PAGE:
Carbon Cronyism: Why Cap-and-Trade Is Not Dead Yet


This past weekend, while addressing the Netroots convention in Las Vegas, Senator Harry Reid gave the gathering of lefties a promise regarding U.S. health care. "We’re going to have a public option," Reid said. "It’s just a question of when."

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The same thing can be said of a cap-and-trade energy bill: The Democrats are determined to get cap-and-trade. It’s just a question of when. There’s too much money to be made for Democrat cronies to let this opportunity pass.

Nancy Pelosi pushed the original 1,200-page cap-and-trade bill though the House of Representatives a year ago. I have written extensively about the innards of the legislation both in my book, Climategate, and in the pages of the American Thinker. Given the mood of the people, it’s unlikely that a similar monster of a bill could pass the Senate this session. However a scaled down version with some so-called compromises just might.

The compromises will be creative and designed to lure enough Republicans and voter-sensitive Democrats to the dark side. One such deal might include allowing more domestic drilling for oil and natural gas, or perhaps the expansion/construction of oil refineries. Any giveaways to the oil industry would be a lucrative trade-off, especially since these entities will be financially reamed by cap-and-trade.

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Once deals are cut, it will be like a Three-Card Monte street hustle. Whatever the Senate passes will be craftily conjoined with the gargantuan House bill in committee, and then sent back to the two chambers for a final vote. Before you know it, the new legislation will wind up on the desk of the man who wants to transform America.

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And even if it’s only the proverbial "nose of the camel" that’s allowed under the tent, some form of cap-and-trade will be in the bill.

Recall that cap-and-trade works like this: Members of President Obama’s team will look at every industry sector in America and determine how much carbon dioxide individual businesses and companies are allowed to emit – that’s the cap. If an entity surpasses its defined annual cap, it must purchase carbon credits from a government-approved exchange. If that same business were to see its carbon emissions remain below the imposed cap, it would gain credits.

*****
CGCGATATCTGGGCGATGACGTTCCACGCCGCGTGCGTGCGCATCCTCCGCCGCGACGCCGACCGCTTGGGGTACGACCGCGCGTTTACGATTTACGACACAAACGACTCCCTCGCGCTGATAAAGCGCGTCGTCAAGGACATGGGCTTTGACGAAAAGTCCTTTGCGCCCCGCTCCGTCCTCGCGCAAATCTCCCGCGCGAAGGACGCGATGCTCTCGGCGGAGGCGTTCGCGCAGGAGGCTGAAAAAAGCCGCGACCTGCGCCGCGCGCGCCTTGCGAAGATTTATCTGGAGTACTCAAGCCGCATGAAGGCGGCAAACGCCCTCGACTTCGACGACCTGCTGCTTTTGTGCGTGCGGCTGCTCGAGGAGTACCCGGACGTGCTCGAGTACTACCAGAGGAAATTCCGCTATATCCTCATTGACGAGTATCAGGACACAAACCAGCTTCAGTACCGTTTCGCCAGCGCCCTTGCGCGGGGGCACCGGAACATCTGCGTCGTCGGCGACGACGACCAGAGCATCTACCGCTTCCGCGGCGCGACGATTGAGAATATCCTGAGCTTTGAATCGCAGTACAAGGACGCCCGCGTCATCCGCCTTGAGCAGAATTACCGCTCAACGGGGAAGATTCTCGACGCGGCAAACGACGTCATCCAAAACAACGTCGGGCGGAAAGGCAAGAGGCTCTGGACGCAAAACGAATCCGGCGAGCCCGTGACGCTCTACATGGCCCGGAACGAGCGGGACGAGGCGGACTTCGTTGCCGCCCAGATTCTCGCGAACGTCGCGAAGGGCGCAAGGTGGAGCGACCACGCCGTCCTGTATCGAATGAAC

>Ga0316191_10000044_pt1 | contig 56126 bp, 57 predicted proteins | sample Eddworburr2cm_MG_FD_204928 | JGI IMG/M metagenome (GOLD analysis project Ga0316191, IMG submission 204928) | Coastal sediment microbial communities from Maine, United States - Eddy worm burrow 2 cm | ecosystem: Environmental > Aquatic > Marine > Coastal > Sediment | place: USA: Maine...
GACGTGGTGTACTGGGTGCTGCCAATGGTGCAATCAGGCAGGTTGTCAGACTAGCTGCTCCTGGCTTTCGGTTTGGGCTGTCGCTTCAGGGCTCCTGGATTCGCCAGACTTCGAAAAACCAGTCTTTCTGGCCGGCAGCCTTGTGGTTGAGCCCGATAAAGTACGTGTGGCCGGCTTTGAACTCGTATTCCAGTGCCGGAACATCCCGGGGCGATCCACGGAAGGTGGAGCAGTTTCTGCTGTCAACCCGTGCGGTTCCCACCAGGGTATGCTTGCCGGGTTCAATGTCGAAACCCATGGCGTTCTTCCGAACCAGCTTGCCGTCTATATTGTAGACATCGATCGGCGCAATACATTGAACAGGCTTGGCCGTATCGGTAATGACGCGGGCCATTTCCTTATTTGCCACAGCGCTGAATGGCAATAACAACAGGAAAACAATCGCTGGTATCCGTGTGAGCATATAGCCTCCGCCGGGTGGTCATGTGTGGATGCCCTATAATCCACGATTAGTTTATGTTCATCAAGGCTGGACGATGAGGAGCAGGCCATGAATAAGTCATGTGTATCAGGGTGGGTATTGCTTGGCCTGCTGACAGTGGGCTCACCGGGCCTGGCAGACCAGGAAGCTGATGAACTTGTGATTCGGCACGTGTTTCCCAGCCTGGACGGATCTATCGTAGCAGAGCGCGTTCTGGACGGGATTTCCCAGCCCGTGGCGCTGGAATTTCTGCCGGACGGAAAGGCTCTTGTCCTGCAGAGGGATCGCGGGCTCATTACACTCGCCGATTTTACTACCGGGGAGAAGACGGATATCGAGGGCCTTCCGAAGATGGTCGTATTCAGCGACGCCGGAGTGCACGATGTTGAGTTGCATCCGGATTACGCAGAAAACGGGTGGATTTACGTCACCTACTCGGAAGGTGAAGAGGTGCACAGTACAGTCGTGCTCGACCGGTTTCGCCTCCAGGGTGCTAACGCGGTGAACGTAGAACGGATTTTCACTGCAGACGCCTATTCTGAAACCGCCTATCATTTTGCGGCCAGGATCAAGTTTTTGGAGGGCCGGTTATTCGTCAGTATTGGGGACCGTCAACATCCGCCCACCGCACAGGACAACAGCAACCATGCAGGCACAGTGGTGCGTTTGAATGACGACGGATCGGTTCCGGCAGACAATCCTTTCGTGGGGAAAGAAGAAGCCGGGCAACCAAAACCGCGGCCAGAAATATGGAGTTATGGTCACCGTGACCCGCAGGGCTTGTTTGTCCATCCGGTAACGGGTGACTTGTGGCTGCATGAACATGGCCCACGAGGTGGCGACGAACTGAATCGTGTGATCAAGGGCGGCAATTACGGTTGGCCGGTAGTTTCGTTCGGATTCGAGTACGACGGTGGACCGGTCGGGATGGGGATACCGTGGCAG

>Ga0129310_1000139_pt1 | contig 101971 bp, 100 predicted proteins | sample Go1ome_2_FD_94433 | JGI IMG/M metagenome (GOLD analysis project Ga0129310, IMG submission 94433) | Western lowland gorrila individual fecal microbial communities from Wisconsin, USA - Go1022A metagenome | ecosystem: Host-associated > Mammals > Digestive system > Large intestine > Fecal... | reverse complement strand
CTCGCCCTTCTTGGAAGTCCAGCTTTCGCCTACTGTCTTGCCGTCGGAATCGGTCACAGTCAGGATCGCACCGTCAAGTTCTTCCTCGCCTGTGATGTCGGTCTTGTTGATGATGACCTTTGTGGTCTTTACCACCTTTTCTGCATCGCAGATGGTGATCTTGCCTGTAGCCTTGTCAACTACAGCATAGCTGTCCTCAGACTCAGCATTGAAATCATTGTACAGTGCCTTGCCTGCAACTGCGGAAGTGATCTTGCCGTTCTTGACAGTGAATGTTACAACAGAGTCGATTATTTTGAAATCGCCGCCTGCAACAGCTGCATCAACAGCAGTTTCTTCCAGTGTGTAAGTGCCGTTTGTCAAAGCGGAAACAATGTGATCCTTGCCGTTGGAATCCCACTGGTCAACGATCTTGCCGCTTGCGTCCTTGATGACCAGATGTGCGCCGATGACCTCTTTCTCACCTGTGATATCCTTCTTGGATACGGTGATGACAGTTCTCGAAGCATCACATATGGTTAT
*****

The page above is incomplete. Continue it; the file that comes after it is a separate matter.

At the end of each year, the government will auction off new permits to carbon producers. Businesses with leftover credits from the prior year will be able to hold them for a specified period of time, and then, depending on demand, sell them later for a greater profit. Long sales, short sales, speculation, and loaning credits for cash – it will all be possible with cap-and-trade. Even derivatives trading is allowed. Well-placed investment bankers and brokers are eyeing cap-and-trade as their biggest opportunity since the internet bubble – and big-government liberals are excited, too. With each transaction on the exchange, the brokers will get a commission, investors will get an easy "vig" (as they arrogantly say behind the scenes in the investment world), and the feds will take an even easier skim. According to the Congressional Budget Office, by 2015, the federal government will be hauling in at least $104 billion a year from cap-and-trade. Investors are anticipating even more.

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The officially recognized carbon exchange will likely be awarded to a privately held company called the Chicago Climate Exchange (CCX). As mysterious as the inner workings of the Federal Reserve, CCX was created as the first voluntary cap-and-trade system established in the U.S.

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And as conspiratorial as it may sound, Barack Obama has been in on this for many years. In fact, before Obama was ever elected to public office, he was recruited to the board of the radical, non-profit Joyce Foundation, where he served from 1994 to 2001. Joyce gave over $1 million in two separate grants that were instrumental in developing and launching the privately owned Chicago Climate Exchange.

When the foundation made its first grant to the Climate Exchange, Joyce’s president was Paula DiPerna. DiPerna left the organization in 2001 to become a founding executive vice president of CCX. In 2009, Ed Barnes of Fox News interviewed DiPerna and asked about Obama’s role in the grants. She replied that as a director, Obama "read the proposal and voted on the grant."

And some of America’s biggest moneymakers are lined up and ready to drink the milk of this Chicago-based cash cow.

As I expose in my book, Climategate, foremost on the list are Al Gore and his former Goldman Sachs business buddies, including past Goldman CEO Hank Paulson (Treasury Secretary under George W. Bush) and Philip Murphy (once Chair of the Democratic Finance Committee). Together with Gore, these chums founded Generation Investment Management (GIM) in London. GIM is a hedge fund that specializes in "green investments" and is worth over $1 billion. GIM is said to have a 20-percent stake in Europe’s official carbon trading exchange, the European Climate Exchange (ECX), as well as a significant stake in the Chicago Exchange.

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July 30, 2010

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